A new study from the Center for Hospitality Research (CHR) has discovered that when hotel guests post a review of their stay accompanied by a numerical rating, the comments and ratings do not always complement each another, with the negative comments having more of a significant influence on the guests’ ratings than the more satisfied and positive reviews. The authors believe that hoteliers could benefit from text analytics who can gather more specific and reliable information to improve guest experience. Read more here.
While the financial markets suggest that the U.S. is heading for a recession, every other economic indicator shows that this isn’t the case. So while oil hits a 12½-year low and the Dow is down 14.5 percent from its all-time high last May, healthy job growth in January means that employers are having trouble filling vacancies. And consumer spending is picking up. Here’s a look at why central banks are having such a difficult time addressing recession fears around the world. Bottom line: Markets aren’t always the best predictor of recessions and sometimes can even help bring them about. Read more here.
An independent report alleges that Airbnb purged more than 1,000 listings from its site in November in an attempt to rig a survey of its New York City hosts. The data Airbnb released in December showed that 95 percent of its “entire home” hosts in New York City share only one listing. Months after the alleged purge, listings of multiple homes by hosts on the site have already begun to proliferate again, the report states. According to The New York Times, Airbnb has a history of removing listings in bulk in New York. In 2014, the site got rid of more than 2,000 listings in response to an affidavit filed by the state’s attorney general, Eric Schneiderman, which asserted that nearly two-thirds of apartments listed in the city were illegal sublets. Read more here.
Earlier this week, research firm STR released data claiming that Airbnb has no real impact on hotel room demand in Manhattan. Now, hospitality industry advocates are speaking out, claiming that this conclusion cannot be true, as New York room rates have recently declined, even though visitor numbers continue to increase. The American Hotel & Lodging Association, among those questioning the report, says that the study did not explore whole rental units available full time, or multi-units operated by landlords. Regardless of how much Airbnb is impacting New York, however, a new study from Travelex says that only 4 percent of the 2,000 American leisure travelers surveyed planned to use Airbnb for their next vacation, and that 23 percent plan to stay in a branded property instead. The low number of Airbnb users bodes well for the hotel sector. See below for more news on Airbnb, and for more on this story, click here.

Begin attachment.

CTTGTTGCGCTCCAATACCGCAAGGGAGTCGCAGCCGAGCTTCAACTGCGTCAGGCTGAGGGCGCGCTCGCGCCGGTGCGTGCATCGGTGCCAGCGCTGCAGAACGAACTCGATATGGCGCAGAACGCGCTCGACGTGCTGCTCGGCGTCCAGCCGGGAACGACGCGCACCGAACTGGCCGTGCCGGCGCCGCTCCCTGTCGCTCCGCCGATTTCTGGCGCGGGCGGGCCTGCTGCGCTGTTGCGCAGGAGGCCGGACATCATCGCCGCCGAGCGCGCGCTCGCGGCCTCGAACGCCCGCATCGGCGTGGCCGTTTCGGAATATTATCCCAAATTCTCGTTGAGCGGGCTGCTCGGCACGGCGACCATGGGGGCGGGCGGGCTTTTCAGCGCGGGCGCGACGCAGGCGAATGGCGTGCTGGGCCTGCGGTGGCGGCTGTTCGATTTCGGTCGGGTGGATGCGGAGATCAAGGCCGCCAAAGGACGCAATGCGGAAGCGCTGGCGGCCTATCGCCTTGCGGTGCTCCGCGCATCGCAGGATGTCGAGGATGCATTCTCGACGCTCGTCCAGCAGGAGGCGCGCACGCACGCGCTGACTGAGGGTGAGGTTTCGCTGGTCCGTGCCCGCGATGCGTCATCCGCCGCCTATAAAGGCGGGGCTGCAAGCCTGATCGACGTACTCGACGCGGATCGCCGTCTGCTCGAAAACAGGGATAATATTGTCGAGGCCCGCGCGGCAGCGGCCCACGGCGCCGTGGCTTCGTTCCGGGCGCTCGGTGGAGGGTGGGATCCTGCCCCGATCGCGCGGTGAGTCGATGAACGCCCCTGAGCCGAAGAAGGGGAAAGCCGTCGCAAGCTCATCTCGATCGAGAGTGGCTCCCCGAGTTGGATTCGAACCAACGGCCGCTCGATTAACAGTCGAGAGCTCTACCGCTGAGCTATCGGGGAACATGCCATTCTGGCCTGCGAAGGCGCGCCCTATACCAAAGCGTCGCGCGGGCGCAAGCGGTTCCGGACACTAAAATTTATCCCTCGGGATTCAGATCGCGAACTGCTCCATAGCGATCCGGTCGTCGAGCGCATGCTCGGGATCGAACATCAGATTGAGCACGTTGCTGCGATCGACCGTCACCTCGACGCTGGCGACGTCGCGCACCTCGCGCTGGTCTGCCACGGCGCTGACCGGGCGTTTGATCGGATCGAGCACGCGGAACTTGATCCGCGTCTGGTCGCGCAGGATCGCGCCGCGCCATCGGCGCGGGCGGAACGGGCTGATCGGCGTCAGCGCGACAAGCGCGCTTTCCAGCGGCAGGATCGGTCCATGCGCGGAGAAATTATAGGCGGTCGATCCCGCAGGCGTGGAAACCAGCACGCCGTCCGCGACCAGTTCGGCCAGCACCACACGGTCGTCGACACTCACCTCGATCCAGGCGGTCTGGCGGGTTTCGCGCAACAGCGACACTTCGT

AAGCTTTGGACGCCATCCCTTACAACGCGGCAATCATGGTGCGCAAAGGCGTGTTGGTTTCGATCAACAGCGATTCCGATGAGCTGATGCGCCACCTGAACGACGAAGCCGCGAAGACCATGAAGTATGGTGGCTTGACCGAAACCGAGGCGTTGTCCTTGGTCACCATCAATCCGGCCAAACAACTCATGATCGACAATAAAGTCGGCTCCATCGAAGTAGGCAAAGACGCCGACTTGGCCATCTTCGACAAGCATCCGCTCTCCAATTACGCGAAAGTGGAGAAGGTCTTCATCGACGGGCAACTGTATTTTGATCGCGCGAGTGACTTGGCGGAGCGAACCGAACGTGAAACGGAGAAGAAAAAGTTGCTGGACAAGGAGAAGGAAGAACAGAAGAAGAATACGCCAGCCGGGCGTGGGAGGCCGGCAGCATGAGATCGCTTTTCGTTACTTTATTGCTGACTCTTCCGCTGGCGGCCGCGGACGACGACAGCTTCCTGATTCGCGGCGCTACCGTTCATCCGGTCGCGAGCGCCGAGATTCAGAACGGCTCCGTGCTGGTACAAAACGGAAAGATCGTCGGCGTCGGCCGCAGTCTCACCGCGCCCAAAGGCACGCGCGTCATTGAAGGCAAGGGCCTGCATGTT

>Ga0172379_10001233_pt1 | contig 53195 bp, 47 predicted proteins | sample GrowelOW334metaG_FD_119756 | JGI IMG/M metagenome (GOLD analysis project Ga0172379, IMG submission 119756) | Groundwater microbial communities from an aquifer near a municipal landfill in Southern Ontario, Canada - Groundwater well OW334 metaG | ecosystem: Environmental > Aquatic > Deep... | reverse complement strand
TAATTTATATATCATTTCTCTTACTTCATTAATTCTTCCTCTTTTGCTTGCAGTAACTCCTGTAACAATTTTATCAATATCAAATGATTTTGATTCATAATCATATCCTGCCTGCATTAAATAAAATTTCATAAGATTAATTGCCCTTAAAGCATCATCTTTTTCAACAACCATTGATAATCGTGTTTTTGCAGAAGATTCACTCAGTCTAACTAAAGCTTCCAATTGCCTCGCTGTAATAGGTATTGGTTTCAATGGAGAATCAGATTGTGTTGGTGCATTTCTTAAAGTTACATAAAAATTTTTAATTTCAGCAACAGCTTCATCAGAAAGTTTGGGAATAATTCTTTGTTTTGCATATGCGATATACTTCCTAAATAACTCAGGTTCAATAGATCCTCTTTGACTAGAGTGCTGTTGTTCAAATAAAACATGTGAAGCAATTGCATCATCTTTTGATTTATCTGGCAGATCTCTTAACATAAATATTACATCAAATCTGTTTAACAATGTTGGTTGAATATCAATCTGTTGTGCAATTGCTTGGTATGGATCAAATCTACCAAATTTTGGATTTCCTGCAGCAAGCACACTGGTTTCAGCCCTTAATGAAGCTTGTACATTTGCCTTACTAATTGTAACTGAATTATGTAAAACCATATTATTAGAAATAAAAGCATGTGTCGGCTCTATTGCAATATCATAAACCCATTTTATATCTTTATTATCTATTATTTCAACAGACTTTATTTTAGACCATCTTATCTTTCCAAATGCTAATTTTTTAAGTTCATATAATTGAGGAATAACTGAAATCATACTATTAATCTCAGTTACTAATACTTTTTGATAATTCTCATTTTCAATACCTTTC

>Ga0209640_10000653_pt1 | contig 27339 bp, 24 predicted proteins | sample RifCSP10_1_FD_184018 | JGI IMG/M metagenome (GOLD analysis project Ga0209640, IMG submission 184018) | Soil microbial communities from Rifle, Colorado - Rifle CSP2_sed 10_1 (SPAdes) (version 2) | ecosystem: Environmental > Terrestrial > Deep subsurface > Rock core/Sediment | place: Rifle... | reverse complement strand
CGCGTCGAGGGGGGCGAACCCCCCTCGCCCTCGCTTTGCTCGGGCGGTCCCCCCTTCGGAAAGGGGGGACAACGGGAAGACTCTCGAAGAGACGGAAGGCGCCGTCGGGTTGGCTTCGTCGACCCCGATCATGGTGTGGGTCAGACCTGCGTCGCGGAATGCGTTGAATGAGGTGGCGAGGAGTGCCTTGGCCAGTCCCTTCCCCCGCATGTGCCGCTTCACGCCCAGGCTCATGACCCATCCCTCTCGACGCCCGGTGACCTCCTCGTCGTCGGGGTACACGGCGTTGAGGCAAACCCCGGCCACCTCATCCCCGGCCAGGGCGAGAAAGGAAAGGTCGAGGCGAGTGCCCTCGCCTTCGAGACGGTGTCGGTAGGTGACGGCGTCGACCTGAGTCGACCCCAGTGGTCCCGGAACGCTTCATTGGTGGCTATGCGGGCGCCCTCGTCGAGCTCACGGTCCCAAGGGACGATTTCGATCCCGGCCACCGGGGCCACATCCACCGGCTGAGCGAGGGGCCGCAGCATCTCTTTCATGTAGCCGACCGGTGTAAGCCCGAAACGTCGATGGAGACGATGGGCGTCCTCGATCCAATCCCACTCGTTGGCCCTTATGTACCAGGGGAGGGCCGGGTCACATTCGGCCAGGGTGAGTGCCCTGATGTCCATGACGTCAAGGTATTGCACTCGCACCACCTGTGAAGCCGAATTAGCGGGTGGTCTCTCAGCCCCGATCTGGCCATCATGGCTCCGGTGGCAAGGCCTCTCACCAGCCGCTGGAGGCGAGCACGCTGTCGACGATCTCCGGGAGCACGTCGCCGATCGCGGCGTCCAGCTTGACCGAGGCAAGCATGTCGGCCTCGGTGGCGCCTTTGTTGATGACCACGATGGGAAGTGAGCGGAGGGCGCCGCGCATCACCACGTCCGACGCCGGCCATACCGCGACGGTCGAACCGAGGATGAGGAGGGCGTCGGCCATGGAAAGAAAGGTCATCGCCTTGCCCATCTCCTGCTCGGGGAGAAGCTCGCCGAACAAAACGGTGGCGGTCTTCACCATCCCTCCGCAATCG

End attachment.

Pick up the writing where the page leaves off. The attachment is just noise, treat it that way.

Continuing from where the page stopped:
WASHINGTON, D.C.—The American Hotel & Lodging Association (AH&LA) today applauded Senators Amy Klobuchar (D-MN) and Deb Fischer (R-NE) for their leadership and partnership with the hotel industry introducing bipartisan legislation to ensure 911 direct dial capabilities. The hotel industry and AH&LA, the sole national association representing all segments of the nearly 2 million-employee lodging industry, have been working closely with lawmakers to ensure hotel guests and employees can dial 9-1-1 and directly reach emergency personnel on any phone. Representatives Louie Gohmert (R-TX) and Mike Thompson (D-CA) have introduced a companion bill in the House.
“The safety and security of our guests and employees is of utmost importance to the hotel industry, which is why AH&LA has worked aggressively to ensure that systems are in place for guests to directly dial 911 from guestrooms,” said Katherine Lugar, President and CEO of the American Hotel & Lodging Association (AH&LA). “We applaud Senators Klobuchar’s and Fischer’s leadership for introducing this critical legislation that provides a commonsense solution that does not burden small business and property owners, but accomplishes the goal of streamlining communication to emergency personnel. AH&LA has worked closely with our membership to implement 911 direct dial access and we will continue this work to ensure that hotel rooms around the country have this access. We look forward to working with Senators Klobuchar and Fischer to advance this important legislation.”
Speaking before Congress yesterday, Federal Reserve Chair Janet Yellen signaled the central bank’s careful approach to future interest-rate increases, pointing to the accumulating risks to the global economy. Yellen acknowledged that the potential for a sustained slowdown in China and other emerging economies, falling stock prices and other financial-market turbulence, and the glut of cheap oil, all could dampen U.S. growth. She also sounded a cautious note on the growing strength of the dollar and rising interest rates for risky borrowers. Still, she said that a slowdown in U.S. growth was more likely than an outright recession. To read more, click here.